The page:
EXAMPLE IV Into a reactor were charged 245 parts Cardura E (a C coke acid glycidyl ester); 264 parts of 2-acryloxyethyl hydrogen phthalate, 0.5 part of hydroquinone and 0.5 part of n-methyl morpholine. The reaction mixture was heated at 115120 C. for three hours. The final mixture had an acid value of 1.8 and contained no measurable epoxy groups. The reaction mixture contained the corresponding phthalic diester.

EXAMPLE V The following composition was cured under an electron beam in a nitrogen atmosphere at 400 kv. with a total dose of 2.3 megarads. The coating was cured and was solvent resistant and had good mar-resistance.

Parts by weight 3-acryloxy-2-hydroxypropyl 2-acryloxyethyl phthalate 47.5 Butyl acrylate 5.0 Compound of Example IV 47.5

The same composition was drawn down on a panel and heated for five minutes at 300 F., then electron cured under the same conditions. This panel had a direct and a reverse impact resistance of 50 foot pounds.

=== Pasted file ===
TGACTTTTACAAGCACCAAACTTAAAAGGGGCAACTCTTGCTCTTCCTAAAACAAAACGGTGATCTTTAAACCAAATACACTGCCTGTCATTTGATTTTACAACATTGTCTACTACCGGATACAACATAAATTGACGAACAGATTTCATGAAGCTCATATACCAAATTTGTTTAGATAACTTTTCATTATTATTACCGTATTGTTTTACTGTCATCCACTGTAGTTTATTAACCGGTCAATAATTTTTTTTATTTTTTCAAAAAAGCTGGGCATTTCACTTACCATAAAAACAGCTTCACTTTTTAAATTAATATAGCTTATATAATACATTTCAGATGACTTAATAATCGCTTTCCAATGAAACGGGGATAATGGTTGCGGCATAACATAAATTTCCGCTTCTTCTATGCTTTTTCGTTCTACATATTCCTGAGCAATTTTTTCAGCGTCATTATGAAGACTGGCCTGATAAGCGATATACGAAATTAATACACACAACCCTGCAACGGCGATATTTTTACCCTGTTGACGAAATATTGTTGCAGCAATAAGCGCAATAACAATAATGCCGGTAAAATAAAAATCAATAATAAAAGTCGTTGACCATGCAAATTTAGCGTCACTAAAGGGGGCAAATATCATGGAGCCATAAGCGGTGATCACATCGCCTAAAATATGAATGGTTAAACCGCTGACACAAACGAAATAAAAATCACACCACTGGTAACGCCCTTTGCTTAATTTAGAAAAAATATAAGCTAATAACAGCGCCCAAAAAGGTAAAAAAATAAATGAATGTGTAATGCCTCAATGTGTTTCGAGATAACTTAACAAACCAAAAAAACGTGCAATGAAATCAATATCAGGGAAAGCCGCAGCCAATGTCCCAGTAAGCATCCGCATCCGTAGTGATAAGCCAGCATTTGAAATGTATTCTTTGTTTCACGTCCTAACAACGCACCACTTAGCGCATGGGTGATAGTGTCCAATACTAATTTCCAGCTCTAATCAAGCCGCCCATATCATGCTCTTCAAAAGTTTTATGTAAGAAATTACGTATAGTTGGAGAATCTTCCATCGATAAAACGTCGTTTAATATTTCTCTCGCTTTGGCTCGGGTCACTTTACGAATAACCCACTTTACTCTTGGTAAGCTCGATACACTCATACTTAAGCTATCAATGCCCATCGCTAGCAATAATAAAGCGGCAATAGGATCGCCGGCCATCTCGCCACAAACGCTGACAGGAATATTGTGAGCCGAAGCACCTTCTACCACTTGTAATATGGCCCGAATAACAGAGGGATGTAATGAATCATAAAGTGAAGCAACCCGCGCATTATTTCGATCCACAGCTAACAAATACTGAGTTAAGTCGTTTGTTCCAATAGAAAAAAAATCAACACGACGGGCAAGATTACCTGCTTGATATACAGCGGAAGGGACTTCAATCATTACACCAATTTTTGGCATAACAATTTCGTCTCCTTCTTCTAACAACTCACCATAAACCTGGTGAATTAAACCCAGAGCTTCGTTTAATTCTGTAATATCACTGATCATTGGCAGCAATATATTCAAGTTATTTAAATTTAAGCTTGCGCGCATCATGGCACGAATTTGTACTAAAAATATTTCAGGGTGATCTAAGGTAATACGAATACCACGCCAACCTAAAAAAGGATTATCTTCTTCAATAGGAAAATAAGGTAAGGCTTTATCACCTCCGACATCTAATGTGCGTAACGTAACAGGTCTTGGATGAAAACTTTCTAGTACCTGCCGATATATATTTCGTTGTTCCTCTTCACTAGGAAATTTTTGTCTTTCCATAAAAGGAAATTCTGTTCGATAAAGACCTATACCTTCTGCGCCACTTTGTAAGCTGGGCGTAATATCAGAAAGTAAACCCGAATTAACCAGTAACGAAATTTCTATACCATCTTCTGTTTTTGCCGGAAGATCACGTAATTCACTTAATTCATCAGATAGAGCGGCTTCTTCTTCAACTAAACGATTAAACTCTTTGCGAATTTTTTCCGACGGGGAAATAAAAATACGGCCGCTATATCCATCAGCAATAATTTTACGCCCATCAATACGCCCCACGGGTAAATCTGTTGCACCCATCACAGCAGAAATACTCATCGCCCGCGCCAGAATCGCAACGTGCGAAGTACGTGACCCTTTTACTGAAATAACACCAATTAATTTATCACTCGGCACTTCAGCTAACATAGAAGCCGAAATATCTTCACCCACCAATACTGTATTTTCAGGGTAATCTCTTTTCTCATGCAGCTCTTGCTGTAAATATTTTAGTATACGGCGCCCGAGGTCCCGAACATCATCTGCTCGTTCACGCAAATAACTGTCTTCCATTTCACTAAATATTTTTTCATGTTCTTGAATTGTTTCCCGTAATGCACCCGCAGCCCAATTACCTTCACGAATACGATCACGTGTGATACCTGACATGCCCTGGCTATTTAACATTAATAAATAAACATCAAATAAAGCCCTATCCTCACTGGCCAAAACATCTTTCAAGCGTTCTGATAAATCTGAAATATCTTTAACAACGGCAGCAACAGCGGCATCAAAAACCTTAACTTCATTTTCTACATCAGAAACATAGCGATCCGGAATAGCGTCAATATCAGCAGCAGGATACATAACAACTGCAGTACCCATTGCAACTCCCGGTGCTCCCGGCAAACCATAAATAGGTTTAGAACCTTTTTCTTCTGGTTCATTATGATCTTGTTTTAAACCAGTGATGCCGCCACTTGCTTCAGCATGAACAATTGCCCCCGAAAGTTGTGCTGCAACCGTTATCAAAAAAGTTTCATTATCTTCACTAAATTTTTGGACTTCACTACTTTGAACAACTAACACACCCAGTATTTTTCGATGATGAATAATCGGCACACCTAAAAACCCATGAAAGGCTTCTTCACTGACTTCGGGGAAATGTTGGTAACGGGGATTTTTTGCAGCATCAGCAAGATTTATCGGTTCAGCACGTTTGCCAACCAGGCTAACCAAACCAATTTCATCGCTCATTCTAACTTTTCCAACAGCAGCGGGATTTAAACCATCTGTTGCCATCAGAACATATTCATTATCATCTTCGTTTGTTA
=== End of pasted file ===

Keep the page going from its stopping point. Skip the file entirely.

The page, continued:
EXAMPLE VI The following compositions were electron cured at 400 kv. under nitrogen with a total dose of 2.6 megarads. All

of the following samples were diluted with 10 percent butyl acrylate.

m. Tacky, adherent film.

Similar results are obtained b substituting the corresponding starting materials to produce the other compounds enumerated. Likewise, the compounds shown in the working examples may be replaced by other compounds within the scope of the invention to achieve equivalent results.

According to the provisions of the patent statutes, there are described above the invention and what are now considered to be its best embodiments. However, within the scope of the appended claims, it is to be understood that the invention can be practiced otherwise than as specifically described.

What is claimed is:

1. A compound corresponding to the formula:

where A is the residual moiety of an organic dicarboxylic acid anhydride of the formula:

where contains 2 to 10 carbon atoms, x being a whole number from 1 through 9, y being a whole number from 1 through 5, and z being 0 or 1; where R is a terminally-saturated hydrocarbon radical containing 1 to 30 carbon atoms; R R R and R are selected from the group consisting of hydrogen and lower alkyl; and where R is selected from the group consisting of hydrogen and methyl.